I’m not keen on Christmas, or Hogmanay, or New Year’s resolutions which involve giving up things with a judgmental self-control bordering on self-hatred. We had a very nice old new year get-together on the 11th of January this year, but generally speaking, if I was left to my own devices, I’d probably just celebrate the winter solstice. Perhaps by dancing round a bonfire with a few of my nearest and dearest. Maybe there would be candles and feasting, too.
Anyway, I don’t make new year’s resolutions as such, but I do feel excited at the prospect of longer days returning. And I’m happy to use the dark, wet days of December to take stock of how my life is and think what I want to add to it while I have the energy and optimism of the coming months. I also quite like the yogic tradition of sankalpa – setting an intention, a bit like a resolution, but more positive and present-tense. Here is one short article explaining sankalpa: http://www.yogajournal.com/lifestyle/1526
In yoga terms, my sankalpa over the last few years has been about establishing a daily home practice. It’s moved from something like ‘I do yoga at home most days’ to ‘I do yoga every day’ to ‘I do my yoga home practice when I get up’. The last one is not happening often, but I just keep setting the intention – without beating myself up for not managing it yet – and I know I will get there.
This spell of long dark nights, Drhusband and I decided we’d be more sociable in 2014 and also spend more fun time out and about together (without our giant children). Hence the old new year gathering, which I reckon is only the second party I’ve ever hosted. I was definitely more relaxed about it than the first party I hosted! I like people but I’ve always coped better with small groups, and I like plenty time on my own too. Because Drhusband and I are quite contented in each other’s company, or reading books by the stove (yeah, I know, sounds like we’re 103), months can slip by and we’ve just been hanging out together. So, we’ve been to the cinema a couple of times, visited friends, and arranged a rare night away together in March.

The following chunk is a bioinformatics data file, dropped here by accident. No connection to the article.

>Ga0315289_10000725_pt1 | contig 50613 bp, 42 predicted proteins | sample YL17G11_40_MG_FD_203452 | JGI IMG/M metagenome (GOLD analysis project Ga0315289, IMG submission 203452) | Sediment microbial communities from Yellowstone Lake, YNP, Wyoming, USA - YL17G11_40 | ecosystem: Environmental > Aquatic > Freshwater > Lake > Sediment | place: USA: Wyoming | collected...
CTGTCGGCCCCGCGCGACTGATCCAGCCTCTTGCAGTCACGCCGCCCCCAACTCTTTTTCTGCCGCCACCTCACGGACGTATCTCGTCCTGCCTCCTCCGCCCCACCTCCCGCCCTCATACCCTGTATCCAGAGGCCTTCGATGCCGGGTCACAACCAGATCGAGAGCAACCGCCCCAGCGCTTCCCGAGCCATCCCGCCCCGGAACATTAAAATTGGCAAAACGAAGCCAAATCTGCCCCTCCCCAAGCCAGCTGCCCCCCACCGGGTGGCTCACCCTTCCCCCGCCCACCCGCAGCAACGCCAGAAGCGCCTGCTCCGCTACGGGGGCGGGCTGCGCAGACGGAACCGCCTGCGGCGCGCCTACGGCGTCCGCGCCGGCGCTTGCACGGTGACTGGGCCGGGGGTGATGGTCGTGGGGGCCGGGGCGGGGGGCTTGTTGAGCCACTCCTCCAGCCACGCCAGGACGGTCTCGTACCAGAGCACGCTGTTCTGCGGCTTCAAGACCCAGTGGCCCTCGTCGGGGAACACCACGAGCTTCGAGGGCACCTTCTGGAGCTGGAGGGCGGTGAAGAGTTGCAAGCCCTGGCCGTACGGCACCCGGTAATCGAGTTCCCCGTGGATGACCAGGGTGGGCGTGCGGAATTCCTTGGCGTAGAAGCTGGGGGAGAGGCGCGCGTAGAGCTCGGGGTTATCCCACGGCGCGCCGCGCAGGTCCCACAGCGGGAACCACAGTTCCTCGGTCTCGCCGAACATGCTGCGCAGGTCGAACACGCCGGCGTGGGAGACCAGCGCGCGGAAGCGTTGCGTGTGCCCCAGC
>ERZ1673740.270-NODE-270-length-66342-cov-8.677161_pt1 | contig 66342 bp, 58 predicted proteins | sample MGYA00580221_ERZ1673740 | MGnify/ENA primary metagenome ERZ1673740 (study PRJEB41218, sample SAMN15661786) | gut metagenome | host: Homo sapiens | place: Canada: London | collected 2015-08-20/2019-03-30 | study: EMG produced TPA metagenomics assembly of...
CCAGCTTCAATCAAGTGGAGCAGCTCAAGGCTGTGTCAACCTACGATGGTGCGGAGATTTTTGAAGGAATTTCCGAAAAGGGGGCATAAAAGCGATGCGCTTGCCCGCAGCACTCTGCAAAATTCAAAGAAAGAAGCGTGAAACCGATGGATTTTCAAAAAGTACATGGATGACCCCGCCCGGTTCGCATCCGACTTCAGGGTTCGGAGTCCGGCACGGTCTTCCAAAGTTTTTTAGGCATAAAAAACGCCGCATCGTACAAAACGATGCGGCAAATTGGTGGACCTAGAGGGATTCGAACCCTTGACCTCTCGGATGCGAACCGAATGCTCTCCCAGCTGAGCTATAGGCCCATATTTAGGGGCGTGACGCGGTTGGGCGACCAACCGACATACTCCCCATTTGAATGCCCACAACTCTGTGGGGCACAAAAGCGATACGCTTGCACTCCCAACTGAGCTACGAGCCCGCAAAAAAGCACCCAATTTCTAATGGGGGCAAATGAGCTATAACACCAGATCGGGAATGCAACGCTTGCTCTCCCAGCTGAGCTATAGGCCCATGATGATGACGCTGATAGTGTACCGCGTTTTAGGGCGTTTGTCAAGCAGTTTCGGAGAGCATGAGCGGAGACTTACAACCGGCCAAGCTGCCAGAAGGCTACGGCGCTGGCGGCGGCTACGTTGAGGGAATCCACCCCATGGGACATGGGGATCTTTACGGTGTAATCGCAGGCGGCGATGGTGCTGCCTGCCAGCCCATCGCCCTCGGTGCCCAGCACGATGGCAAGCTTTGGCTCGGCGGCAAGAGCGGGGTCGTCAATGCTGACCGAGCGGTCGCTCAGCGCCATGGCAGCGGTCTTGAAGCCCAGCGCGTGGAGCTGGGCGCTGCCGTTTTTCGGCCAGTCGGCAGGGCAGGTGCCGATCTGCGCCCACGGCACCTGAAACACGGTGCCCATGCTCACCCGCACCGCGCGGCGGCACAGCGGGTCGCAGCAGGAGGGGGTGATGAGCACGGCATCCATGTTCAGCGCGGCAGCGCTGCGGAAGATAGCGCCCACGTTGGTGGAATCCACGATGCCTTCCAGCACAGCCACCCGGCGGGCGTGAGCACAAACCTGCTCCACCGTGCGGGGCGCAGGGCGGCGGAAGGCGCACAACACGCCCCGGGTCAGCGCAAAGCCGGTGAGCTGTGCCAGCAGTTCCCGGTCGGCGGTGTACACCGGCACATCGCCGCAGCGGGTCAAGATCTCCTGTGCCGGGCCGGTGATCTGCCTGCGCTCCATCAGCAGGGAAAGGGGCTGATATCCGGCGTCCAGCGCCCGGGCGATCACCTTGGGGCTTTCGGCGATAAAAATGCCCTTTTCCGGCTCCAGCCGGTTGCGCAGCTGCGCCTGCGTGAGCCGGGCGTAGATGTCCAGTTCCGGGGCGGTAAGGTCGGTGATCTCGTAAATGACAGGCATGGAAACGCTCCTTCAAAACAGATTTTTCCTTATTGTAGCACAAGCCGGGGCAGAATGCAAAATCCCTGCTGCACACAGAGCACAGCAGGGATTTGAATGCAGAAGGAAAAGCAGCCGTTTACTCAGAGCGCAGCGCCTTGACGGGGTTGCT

Because it was particularly gruesome weather over Christmas and the whole family were lying about like slugs, I also reached a tipping point where I could feel all the cells in my body screaming BRING BACK WALKING. I used to walk loads: ten years ago when everyone in our school was given a simple pedometer as part of Healthy Highland Week, I discovered I was clocking over 10,000 steps without thinking about it on every standard day. But in the last couple of years I moved out of the village (so instead of walking to work and the shops I have to drive), stopped primary teaching (which involves constant movement), got a new dog who needs much less exercise than my old dog did, started blogging/studying at the computer, and began using most of my daily exercise time for yoga. Result? I hate to think how few steps I took some days last winter – certainly under 3,000 on days I was writing.
10,000 steps a day for health may be to an extent a rather arbitrary figure, but I reckon human beings are meant to be doing more than 6,000 a day. That’s only about an hour of every 24 spent on your feet! I wanted to get moving again, and our routines have been so up in the air we’ve not been making it to the gym or fitness classes, so I clipped on my old pedometer and got going.
For the last few weeks, I’ve been aiming to get over 7,000 steps per day. I’m noting the daily tally in my yoga practice journal, and at a quick glance, I’m averaging 9,000 a day. I’m noticing changes already – I feel a bit fresher and more energetic, and also more physically tired – I’ve been sleeping really well. I never weigh myself, but my trousers seem to be a bit looser round my hips and thighs.